Why is this science crap important you ask? Well when coloring, understanding light and its interactions with the environment (both physically and artistically) is crucial to making any successful piece of art. Art is not just a skill, but a function of science and math as well. No matter if it’s a web page, a promotional piece of design, an illustration or a fine painting, design plays an integral role in the process. Color is part of this process.

    Here are key points to remember in using color:

    Planning – Thinking out how you will use color automatically puts you ahead of the curve in any project thrown at you.

    Lighting/Shading – This is crucial to the success of any piece (both in drawing and colored artwork) because of how our brains are trained. If not thought of while executing, it doesn’t matter how well the drawing is because people will be fickle… Our brains are very visual and sensitive when it comes to color. By planning this aspect in both your drawing and coloring, you can be assured the success of the piece.

    Keep in mind when coloring your primary/secondary colors and their variations (or values). Black is never the only option in shading nor is white for lighting. Using different colors for a shading/lighting value can make piece really stand out.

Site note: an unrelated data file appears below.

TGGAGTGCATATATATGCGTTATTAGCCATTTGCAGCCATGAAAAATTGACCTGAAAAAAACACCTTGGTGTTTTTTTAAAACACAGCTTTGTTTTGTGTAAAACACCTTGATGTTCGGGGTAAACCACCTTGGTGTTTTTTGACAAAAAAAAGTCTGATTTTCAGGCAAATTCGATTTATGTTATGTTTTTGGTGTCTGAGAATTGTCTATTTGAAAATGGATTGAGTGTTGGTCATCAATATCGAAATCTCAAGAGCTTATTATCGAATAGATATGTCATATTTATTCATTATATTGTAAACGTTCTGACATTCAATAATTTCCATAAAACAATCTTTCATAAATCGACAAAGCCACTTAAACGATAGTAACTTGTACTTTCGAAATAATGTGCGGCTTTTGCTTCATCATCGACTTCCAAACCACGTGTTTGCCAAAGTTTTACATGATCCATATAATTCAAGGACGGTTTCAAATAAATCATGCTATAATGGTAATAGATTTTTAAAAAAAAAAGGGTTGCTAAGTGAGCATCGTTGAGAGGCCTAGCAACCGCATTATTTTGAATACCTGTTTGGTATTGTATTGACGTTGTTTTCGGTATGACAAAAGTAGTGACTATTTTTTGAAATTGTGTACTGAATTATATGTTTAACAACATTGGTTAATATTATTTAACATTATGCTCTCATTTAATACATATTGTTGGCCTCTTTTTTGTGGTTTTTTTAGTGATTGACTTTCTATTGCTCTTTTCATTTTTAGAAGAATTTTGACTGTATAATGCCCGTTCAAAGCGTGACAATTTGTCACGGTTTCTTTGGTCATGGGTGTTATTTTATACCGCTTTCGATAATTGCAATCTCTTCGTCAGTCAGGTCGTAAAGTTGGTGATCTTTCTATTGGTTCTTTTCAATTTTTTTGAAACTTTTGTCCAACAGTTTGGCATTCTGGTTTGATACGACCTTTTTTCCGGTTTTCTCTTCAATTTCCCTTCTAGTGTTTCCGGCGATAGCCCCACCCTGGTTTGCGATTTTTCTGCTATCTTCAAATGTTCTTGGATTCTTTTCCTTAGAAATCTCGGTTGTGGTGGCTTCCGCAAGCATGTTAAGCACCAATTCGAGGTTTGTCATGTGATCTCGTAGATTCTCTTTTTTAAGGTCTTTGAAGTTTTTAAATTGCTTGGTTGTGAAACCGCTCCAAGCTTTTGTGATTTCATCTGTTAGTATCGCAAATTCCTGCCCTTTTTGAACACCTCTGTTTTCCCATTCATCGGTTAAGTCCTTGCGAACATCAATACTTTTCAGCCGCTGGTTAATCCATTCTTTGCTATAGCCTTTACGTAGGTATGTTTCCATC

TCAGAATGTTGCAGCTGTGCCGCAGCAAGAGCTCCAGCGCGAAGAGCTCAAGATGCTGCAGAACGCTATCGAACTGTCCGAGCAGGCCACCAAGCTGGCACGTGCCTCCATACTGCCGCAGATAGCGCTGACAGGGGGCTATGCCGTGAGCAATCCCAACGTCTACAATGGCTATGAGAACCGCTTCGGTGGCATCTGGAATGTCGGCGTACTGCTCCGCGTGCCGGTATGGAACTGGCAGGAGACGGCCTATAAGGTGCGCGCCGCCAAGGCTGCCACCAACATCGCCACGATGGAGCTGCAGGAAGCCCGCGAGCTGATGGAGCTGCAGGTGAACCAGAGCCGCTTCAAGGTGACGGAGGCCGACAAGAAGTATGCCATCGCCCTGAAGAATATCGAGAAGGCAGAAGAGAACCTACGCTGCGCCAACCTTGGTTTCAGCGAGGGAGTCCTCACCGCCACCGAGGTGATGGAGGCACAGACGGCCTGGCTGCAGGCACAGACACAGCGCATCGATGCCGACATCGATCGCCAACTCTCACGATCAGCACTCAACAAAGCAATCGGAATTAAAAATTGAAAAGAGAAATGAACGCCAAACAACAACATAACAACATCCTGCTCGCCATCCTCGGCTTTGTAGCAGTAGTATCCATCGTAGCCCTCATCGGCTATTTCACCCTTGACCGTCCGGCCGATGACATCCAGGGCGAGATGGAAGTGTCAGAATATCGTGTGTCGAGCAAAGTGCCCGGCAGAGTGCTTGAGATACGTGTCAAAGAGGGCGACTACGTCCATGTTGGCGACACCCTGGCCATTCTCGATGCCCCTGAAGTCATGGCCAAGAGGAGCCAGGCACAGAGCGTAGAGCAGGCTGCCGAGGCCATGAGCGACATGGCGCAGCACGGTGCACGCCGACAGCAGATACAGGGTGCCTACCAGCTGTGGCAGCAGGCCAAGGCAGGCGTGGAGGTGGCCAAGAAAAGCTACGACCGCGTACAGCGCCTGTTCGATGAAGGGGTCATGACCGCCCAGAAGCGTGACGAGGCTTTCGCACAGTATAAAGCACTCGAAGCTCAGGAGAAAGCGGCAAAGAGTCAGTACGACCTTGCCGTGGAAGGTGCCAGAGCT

Also, keep in mind some of the technical terms for color as well:



    Hue - The name of any color in its pure state (primary and secondary colors)

    Value - An element of art that refers to lightness or darkness of a color

    Saturation - A colors purity of hue

    Intensity - The brightness or dullness of a hue or color.

    Pigment - Finely powdered which material produces color in any medium

    Chroma - (photographers and printers term) Among colors other than those in black-white scale, the specific combination of a colors hue, intensity, and saturation; or the degree of a colors vividness.

    Deffinitions provided by ArtLex; copyright 2003



    Color Placement – When coloring, it is an important factor to consider where and how on a page you employ color.
    Remember in the previous color workshop when it was explained that people react to colors differently? People will react to the piece of art differently when colored differently. The reason is that we are visual creatures, stimulated by colors. Choosing a proper color palette to capture the mood of a picture is key.

    It is also to keep in mind to stay away from using colors that contrast too much, blend or clash with each other. People will be put off, to the point of being physically ill at times, by choosing colors that do not mesh with each other.